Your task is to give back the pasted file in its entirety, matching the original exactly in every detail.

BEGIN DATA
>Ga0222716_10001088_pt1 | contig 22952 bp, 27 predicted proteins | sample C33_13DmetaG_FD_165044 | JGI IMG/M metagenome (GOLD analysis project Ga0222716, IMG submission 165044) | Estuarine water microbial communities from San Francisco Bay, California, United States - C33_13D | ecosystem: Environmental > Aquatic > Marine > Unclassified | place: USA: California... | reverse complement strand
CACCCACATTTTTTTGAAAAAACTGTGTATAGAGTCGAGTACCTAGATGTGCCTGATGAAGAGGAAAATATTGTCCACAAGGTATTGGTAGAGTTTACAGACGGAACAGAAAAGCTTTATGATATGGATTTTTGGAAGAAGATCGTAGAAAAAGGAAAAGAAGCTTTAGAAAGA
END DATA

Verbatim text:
>Ga0222716_10001088_pt1 | contig 22952 bp, 27 predicted proteins | sample C33_13DmetaG_FD_165044 | JGI IMG/M metagenome (GOLD analysis project Ga0222716, IMG submission 165044) | Estuarine water microbial communities from San Francisco Bay, California, United States - C33_13D | ecosystem: Environmental > Aquatic > Marine > Unclassified | place: USA: California... | reverse complement strand
CACCCACATTTTTTTGAAAAAACTGTGTATAGAGTCGAGTACCTAGATGTGCCTGATGAAGAGGAAAATATTGTCCACAAGGTATTGGTAGAGTTTACAGACGGAACAGAAAAGCTTTATGATATGGATTTTTGGAAGAAGATCGTAGAAAAAGGAAAAGAAGCTTTAGAAAGA